4 Mental Health Exercises That Helped Me
A lot of people could benefit from getting mental gains in place of or along side physical gains. There’s always something about yourself that be improved upon. I meet people that are far beyond where I am mentally everyday and that’s fine. However, I also meet people that are far beneath me and that’s scary considering how insane in the membrane I used to be…kinda still am. Here are four tips to get your mental game strong.
Studies say that being healthy overall with your diet and exercise are more likely to maintain a healthy mentality than those who don’t. This should be a no-brainer. How would you expect to have even a decently working mental guard if you’re not taking care of other aspects of your life? It’s not to say you have to be an Olympic athlete out in these streets to eat as healthy as possible or workout consistently. You just have to keep moving and trying to improve. Keep in mind that it’s totally possible to achieve success in your life without healthy eating and exercise, but imagine how much more rounded and satisfied you’d feel with those additions in your life.
Personally, I’ve been up and down for years in my health and fitness journey. And even when I was really hard on myself and not where I should’ve been mentally, I still felt like my day was complete when I made it a priority to work my body and attempt to nourish it.
Practice positive mantras
We are our own worst critics. Make no mistake that you will doubt yourself harder than anyone else will. Without body language, no one knows how much or little you believe in yourself unless you tell them. Once you start manifest positive thoughts and actions they’ll appear. The key is to be consistent. Do you think telling yourself that you can get through this rough patch every few months will be as effective as maybe even as often as once a week? It’s a difficult thing to not believe in yourself and then to all of a sudden want to believe in yourself. You have to work through years and years of constant doubt.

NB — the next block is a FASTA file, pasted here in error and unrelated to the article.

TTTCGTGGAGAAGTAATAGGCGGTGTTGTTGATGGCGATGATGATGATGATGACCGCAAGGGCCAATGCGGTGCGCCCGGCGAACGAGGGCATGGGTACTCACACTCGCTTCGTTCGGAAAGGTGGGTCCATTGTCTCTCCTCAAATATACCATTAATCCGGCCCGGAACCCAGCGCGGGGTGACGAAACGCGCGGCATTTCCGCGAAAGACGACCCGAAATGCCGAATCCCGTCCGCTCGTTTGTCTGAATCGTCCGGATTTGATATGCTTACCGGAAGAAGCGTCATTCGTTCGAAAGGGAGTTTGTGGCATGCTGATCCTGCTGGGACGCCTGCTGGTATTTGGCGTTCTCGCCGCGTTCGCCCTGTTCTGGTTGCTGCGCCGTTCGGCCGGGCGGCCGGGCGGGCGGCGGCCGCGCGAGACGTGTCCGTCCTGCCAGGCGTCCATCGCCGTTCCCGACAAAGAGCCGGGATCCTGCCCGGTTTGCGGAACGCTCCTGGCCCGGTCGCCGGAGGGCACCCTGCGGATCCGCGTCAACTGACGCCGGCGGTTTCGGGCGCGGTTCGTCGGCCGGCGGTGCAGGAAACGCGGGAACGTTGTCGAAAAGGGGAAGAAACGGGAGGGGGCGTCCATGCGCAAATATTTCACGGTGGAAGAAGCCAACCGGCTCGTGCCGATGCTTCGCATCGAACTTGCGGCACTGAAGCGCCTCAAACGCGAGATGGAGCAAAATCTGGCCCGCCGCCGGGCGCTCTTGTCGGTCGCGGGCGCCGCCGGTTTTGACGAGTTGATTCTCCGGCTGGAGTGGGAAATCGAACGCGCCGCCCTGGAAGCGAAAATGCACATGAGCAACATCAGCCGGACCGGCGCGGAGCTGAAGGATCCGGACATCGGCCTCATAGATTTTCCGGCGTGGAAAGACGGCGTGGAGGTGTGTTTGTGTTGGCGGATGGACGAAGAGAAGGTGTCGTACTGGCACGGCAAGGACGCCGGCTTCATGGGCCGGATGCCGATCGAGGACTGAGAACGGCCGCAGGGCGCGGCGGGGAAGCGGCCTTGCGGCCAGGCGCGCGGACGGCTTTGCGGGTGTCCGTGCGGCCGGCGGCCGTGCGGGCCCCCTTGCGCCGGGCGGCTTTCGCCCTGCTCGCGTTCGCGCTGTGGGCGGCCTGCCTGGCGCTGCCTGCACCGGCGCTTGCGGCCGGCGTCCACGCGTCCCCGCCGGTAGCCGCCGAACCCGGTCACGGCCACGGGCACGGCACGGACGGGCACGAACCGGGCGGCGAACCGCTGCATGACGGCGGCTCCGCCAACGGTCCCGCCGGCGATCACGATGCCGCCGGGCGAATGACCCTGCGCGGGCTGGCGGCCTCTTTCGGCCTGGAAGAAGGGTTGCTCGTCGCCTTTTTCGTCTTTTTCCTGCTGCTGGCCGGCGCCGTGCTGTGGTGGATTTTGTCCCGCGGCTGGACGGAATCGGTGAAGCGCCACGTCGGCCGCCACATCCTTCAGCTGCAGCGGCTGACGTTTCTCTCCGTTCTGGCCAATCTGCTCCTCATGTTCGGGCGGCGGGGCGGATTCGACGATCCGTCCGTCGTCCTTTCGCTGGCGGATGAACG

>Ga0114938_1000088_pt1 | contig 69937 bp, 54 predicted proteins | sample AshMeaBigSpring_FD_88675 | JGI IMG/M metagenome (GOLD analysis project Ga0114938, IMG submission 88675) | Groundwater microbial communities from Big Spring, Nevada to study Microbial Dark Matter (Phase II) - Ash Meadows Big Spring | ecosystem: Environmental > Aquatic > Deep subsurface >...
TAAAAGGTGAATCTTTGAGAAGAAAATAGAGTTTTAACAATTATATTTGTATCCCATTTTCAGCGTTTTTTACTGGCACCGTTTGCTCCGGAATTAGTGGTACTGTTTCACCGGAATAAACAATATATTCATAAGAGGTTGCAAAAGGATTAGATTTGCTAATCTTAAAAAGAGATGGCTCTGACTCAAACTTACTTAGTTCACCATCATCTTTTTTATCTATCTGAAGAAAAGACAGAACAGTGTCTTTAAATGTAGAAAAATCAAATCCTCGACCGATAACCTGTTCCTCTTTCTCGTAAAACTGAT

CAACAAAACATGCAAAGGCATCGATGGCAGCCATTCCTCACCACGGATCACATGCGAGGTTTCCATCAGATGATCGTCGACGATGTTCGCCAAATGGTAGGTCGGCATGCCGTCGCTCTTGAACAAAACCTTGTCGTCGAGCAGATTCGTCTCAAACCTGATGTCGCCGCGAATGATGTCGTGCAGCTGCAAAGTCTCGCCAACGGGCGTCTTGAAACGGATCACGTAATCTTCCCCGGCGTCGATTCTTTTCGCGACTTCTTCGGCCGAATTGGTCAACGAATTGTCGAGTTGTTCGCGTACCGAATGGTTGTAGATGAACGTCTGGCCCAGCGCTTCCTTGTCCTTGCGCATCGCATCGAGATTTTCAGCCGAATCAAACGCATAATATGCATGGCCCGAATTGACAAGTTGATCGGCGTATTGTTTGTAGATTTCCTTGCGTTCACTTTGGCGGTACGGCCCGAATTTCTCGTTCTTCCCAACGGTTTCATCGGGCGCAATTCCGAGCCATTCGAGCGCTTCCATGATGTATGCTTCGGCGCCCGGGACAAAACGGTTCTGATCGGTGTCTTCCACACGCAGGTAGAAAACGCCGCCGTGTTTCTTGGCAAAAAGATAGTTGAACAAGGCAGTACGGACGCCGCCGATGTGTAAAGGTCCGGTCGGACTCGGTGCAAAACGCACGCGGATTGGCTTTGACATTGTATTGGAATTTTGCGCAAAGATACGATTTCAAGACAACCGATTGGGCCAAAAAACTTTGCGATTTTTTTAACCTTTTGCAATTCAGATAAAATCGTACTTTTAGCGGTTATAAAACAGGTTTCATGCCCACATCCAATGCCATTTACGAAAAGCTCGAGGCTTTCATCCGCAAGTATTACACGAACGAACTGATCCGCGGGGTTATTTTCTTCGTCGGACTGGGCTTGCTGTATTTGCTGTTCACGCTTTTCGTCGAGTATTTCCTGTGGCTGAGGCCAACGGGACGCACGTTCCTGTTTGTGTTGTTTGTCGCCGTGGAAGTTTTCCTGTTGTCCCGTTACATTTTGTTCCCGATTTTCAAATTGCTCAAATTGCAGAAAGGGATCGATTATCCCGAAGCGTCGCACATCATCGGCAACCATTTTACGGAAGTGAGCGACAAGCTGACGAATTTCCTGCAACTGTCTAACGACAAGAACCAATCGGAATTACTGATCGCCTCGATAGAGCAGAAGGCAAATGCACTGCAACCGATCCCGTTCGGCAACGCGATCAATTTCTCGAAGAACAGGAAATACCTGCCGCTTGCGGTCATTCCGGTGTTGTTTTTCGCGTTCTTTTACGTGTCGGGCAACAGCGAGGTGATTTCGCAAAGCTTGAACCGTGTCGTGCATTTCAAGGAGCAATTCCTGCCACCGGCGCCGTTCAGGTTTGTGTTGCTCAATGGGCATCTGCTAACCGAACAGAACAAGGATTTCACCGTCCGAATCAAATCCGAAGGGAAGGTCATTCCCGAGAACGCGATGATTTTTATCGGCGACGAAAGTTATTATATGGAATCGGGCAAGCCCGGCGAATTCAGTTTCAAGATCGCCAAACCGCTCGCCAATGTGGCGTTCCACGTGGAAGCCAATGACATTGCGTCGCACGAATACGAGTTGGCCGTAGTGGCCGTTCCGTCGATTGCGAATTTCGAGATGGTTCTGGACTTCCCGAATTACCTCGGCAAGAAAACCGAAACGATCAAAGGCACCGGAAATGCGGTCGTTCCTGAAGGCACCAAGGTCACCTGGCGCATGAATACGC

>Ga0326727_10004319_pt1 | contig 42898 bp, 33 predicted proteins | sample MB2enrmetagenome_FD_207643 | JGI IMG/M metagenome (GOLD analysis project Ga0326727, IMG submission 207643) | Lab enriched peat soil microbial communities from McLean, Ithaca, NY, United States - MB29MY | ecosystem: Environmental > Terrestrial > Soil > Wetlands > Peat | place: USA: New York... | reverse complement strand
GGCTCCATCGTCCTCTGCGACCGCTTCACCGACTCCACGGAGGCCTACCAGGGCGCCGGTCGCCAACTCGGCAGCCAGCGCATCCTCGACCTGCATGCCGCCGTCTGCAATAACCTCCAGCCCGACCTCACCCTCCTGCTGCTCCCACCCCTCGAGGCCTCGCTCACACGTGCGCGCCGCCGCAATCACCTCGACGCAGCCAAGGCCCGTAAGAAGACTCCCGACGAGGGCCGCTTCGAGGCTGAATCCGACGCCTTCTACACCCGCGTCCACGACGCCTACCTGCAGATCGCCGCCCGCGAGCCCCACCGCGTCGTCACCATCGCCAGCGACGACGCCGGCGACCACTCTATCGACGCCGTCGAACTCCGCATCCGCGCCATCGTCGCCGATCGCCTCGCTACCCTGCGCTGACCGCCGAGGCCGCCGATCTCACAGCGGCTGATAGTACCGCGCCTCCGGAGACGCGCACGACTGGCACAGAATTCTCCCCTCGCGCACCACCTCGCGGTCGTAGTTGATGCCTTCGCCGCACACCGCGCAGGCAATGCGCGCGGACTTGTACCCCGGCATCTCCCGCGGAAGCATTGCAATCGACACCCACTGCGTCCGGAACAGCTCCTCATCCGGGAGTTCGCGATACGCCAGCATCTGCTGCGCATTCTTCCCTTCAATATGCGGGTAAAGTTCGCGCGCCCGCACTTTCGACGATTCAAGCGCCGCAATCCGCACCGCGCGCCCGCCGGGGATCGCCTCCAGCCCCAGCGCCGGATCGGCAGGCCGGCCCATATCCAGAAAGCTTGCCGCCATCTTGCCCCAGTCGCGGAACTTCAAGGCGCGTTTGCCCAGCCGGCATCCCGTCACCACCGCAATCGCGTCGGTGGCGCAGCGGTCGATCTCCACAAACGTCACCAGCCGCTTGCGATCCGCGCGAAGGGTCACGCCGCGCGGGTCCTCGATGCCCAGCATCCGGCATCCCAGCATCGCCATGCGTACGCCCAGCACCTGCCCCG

Prior to my big mindset shift, I never in a million years thought I’d be even a fraction as resilient as I am now. Don’t misunderstand me, I’m in no way self-assured a hundred percent of the time. I definitely falter. I definitely have dark thoughts creep back into my mind. Sometimes I even want to indulge them so I can feel sorry for myself. Here’s what I learned from those moments when I was battling the hating temptation; The time spent hating my life or body was time wasted on learning something new or having fun.
My life could’ve turned out tremendously different when I was younger if I knew what I knew now. Or if I had someone in my corner that just understood what it was like in our day in age. My grandmother or older sister of eight/nine years didn’t understand what it was like to grow up in the “everyone’s perfectly skinny, therefore they’re happy” era. It’s still around today but a lot of people are wising up to the realization that it’s bullshit. Again, I still struggle with this notion at times. But in the back of my head, I know that starving myself and drilling my body into the ground with exercise won’t make me happy overall. It damn sure wouldn’t make my mentally happy.
Set doable goals